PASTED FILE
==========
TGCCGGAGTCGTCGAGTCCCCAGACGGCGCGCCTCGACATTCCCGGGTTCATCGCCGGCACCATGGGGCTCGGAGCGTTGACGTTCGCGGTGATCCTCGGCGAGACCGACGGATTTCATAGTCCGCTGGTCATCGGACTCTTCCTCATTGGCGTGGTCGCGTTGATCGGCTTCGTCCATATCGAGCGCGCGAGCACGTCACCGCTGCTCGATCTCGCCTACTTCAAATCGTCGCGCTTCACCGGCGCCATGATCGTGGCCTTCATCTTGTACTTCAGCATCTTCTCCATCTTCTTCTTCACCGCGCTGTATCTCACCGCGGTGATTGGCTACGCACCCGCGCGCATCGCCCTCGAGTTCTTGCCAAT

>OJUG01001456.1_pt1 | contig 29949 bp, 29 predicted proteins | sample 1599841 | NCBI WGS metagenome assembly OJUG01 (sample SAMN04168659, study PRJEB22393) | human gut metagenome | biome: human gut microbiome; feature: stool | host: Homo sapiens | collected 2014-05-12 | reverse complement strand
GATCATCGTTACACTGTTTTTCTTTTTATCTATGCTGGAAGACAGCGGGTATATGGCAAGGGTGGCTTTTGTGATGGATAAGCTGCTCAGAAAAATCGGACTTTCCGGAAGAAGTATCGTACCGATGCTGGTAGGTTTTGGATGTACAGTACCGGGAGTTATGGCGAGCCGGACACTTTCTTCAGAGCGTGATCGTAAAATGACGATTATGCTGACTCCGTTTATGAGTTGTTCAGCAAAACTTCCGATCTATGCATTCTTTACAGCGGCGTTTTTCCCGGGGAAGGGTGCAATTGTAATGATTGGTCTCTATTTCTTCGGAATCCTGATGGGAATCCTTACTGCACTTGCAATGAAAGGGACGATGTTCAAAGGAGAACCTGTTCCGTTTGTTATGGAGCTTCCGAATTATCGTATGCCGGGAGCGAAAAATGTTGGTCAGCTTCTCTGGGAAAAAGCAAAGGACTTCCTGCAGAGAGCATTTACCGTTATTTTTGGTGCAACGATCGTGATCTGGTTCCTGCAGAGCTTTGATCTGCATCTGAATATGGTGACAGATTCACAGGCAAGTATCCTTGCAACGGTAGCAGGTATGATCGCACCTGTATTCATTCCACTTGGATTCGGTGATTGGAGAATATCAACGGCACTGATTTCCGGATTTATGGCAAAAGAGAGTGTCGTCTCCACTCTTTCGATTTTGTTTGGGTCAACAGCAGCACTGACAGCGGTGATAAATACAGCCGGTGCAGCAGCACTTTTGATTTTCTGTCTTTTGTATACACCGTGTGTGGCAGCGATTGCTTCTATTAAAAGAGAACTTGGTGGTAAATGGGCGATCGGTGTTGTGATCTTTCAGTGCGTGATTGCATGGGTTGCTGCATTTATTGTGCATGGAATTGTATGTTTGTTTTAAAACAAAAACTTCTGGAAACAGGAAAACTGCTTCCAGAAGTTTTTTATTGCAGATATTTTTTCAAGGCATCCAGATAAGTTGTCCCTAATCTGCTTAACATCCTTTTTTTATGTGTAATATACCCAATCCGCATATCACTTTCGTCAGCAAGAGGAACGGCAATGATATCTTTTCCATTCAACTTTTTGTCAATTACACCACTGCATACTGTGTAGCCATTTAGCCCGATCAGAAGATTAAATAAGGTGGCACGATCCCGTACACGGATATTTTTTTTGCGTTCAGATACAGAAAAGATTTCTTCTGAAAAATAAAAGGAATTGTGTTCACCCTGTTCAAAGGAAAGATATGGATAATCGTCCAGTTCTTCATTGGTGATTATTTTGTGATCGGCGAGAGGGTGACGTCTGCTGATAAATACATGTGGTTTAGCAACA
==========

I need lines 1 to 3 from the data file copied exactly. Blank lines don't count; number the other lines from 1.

TGCCGGAGTCGTCGAGTCCCCAGACGGCGCGCCTCGACATTCCCGGGTTCATCGCCGGCACCATGGGGCTCGGAGCGTTGACGTTCGCGGTGATCCTCGGCGAGACCGACGGATTTCATAGTCCGCTGGTCATCGGACTCTTCCTCATTGGCGTGGTCGCGTTGATCGGCTTCGTCCATATCGAGCGCGCGAGCACGTCACCGCTGCTCGATCTCGCCTACTTCAAATCGTCGCGCTTCACCGGCGCCATGATCGTGGCCTTCATCTTGTACTTCAGCATCTTCTCCATCTTCTTCTTCACCGCGCTGTATCTCACCGCGGTGATTGGCTACGCACCCGCGCGCATCGCCCTCGAGTTCTTGCCAAT

>OJUG01001456.1_pt1 | contig 29949 bp, 29 predicted proteins | sample 1599841 | NCBI WGS metagenome assembly OJUG01 (sample SAMN04168659, study PRJEB22393) | human gut metagenome | biome: human gut microbiome; feature: stool | host: Homo sapiens | collected 2014-05-12 | reverse complement strand
GATCATCGTTACACTGTTTTTCTTTTTATCTATGCTGGAAGACAGCGGGTATATGGCAAGGGTGGCTTTTGTGATGGATAAGCTGCTCAGAAAAATCGGACTTTCCGGAAGAAGTATCGTACCGATGCTGGTAGGTTTTGGATGTACAGTACCGGGAGTTATGGCGAGCCGGACACTTTCTTCAGAGCGTGATCGTAAAATGACGATTATGCTGACTCCGTTTATGAGTTGTTCAGCAAAACTTCCGATCTATGCATTCTTTACAGCGGCGTTTTTCCCGGGGAAGGGTGCAATTGTAATGATTGGTCTCTATTTCTTCGGAATCCTGATGGGAATCCTTACTGCACTTGCAATGAAAGGGACGATGTTCAAAGGAGAACCTGTTCCGTTTGTTATGGAGCTTCCGAATTATCGTATGCCGGGAGCGAAAAATGTTGGTCAGCTTCTCTGGGAAAAAGCAAAGGACTTCCTGCAGAGAGCATTTACCGTTATTTTTGGTGCAACGATCGTGATCTGGTTCCTGCAGAGCTTTGATCTGCATCTGAATATGGTGACAGATTCACAGGCAAGTATCCTTGCAACGGTAGCAGGTATGATCGCACCTGTATTCATTCCACTTGGATTCGGTGATTGGAGAATATCAACGGCACTGATTTCCGGATTTATGGCAAAAGAGAGTGTCGTCTCCACTCTTTCGATTTTGTTTGGGTCAACAGCAGCACTGACAGCGGTGATAAATACAGCCGGTGCAGCAGCACTTTTGATTTTCTGTCTTTTGTATACACCGTGTGTGGCAGCGATTGCTTCTATTAAAAGAGAACTTGGTGGTAAATGGGCGATCGGTGTTGTGATCTTTCAGTGCGTGATTGCATGGGTTGCTGCATTTATTGTGCATGGAATTGTATGTTTGTTTTAAAACAAAAACTTCTGGAAACAGGAAAACTGCTTCCAGAAGTTTTTTATTGCAGATATTTTTTCAAGGCATCCAGATAAGTTGTCCCTAATCTGCTTAACATCCTTTTTTTATGTGTAATATACCCAATCCGCATATCACTTTCGTCAGCAAGAGGAACGGCAATGATATCTTTTCCATTCAACTTTTTGTCAATTACACCACTGCATACTGTGTAGCCATTTAGCCCGATCAGAAGATTAAATAAGGTGGCACGATCCCGTACACGGATATTTTTTTTGCGTTCAGATACAGAAAAGATTTCTTCTGAAAAATAAAAGGAATTGTGTTCACCCTGTTCAAAGGAAAGATATGGATAATCGTCCAGTTCTTCATTGGTGATTATTTTGTGATCGGCGAGAGGGTGACGTCTGCTGATAAATACATGTGGTTTAGCAACA